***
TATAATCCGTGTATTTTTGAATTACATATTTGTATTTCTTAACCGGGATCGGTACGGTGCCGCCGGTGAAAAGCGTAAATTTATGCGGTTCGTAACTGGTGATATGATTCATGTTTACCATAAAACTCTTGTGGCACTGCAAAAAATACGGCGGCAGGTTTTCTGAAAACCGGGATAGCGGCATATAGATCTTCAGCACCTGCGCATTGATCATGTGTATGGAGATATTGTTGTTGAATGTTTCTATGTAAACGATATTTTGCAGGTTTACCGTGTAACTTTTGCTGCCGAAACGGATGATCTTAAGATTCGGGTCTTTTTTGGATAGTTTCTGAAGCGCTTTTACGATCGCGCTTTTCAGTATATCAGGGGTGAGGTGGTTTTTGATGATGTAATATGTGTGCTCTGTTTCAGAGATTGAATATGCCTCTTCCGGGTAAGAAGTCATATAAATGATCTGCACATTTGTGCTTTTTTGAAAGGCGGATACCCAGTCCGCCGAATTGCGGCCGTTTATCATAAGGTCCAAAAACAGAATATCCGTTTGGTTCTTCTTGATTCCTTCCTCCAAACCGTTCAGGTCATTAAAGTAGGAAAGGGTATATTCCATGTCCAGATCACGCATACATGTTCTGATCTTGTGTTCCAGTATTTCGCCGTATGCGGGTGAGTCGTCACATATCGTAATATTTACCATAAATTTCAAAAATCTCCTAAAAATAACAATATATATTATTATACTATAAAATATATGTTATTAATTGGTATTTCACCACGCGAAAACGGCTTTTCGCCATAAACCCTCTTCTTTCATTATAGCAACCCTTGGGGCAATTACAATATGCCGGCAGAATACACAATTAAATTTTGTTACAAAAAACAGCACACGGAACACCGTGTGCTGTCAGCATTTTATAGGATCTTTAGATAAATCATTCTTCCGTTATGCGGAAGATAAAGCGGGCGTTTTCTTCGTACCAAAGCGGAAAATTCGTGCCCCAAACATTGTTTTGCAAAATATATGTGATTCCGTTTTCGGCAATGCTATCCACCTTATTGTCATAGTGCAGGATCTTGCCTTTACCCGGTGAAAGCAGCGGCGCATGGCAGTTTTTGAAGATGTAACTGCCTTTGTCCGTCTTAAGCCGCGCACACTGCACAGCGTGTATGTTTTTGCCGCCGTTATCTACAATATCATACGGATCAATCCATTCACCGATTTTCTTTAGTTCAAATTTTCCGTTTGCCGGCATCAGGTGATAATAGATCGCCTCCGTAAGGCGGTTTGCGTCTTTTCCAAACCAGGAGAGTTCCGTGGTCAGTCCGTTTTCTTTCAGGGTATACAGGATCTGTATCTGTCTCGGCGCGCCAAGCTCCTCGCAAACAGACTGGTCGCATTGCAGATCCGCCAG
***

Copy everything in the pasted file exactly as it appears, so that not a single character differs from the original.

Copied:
TATAATCCGTGTATTTTTGAATTACATATTTGTATTTCTTAACCGGGATCGGTACGGTGCCGCCGGTGAAAAGCGTAAATTTATGCGGTTCGTAACTGGTGATATGATTCATGTTTACCATAAAACTCTTGTGGCACTGCAAAAAATACGGCGGCAGGTTTTCTGAAAACCGGGATAGCGGCATATAGATCTTCAGCACCTGCGCATTGATCATGTGTATGGAGATATTGTTGTTGAATGTTTCTATGTAAACGATATTTTGCAGGTTTACCGTGTAACTTTTGCTGCCGAAACGGATGATCTTAAGATTCGGGTCTTTTTTGGATAGTTTCTGAAGCGCTTTTACGATCGCGCTTTTCAGTATATCAGGGGTGAGGTGGTTTTTGATGATGTAATATGTGTGCTCTGTTTCAGAGATTGAATATGCCTCTTCCGGGTAAGAAGTCATATAAATGATCTGCACATTTGTGCTTTTTTGAAAGGCGGATACCCAGTCCGCCGAATTGCGGCCGTTTATCATAAGGTCCAAAAACAGAATATCCGTTTGGTTCTTCTTGATTCCTTCCTCCAAACCGTTCAGGTCATTAAAGTAGGAAAGGGTATATTCCATGTCCAGATCACGCATACATGTTCTGATCTTGTGTTCCAGTATTTCGCCGTATGCGGGTGAGTCGTCACATATCGTAATATTTACCATAAATTTCAAAAATCTCCTAAAAATAACAATATATATTATTATACTATAAAATATATGTTATTAATTGGTATTTCACCACGCGAAAACGGCTTTTCGCCATAAACCCTCTTCTTTCATTATAGCAACCCTTGGGGCAATTACAATATGCCGGCAGAATACACAATTAAATTTTGTTACAAAAAACAGCACACGGAACACCGTGTGCTGTCAGCATTTTATAGGATCTTTAGATAAATCATTCTTCCGTTATGCGGAAGATAAAGCGGGCGTTTTCTTCGTACCAAAGCGGAAAATTCGTGCCCCAAACATTGTTTTGCAAAATATATGTGATTCCGTTTTCGGCAATGCTATCCACCTTATTGTCATAGTGCAGGATCTTGCCTTTACCCGGTGAAAGCAGCGGCGCATGGCAGTTTTTGAAGATGTAACTGCCTTTGTCCGTCTTAAGCCGCGCACACTGCACAGCGTGTATGTTTTTGCCGCCGTTATCTACAATATCATACGGATCAATCCATTCACCGATTTTCTTTAGTTCAAATTTTCCGTTTGCCGGCATCAGGTGATAATAGATCGCCTCCGTAAGGCGGTTTGCGTCTTTTCCAAACCAGGAGAGTTCCGTGGTCAGTCCGTTTTCTTTCAGGGTATACAGGATCTGTATCTGTCTCGGCGCGCCAAGCTCCTCGCAAACAGACTGGTCGCATTGCAGATCCGCCAG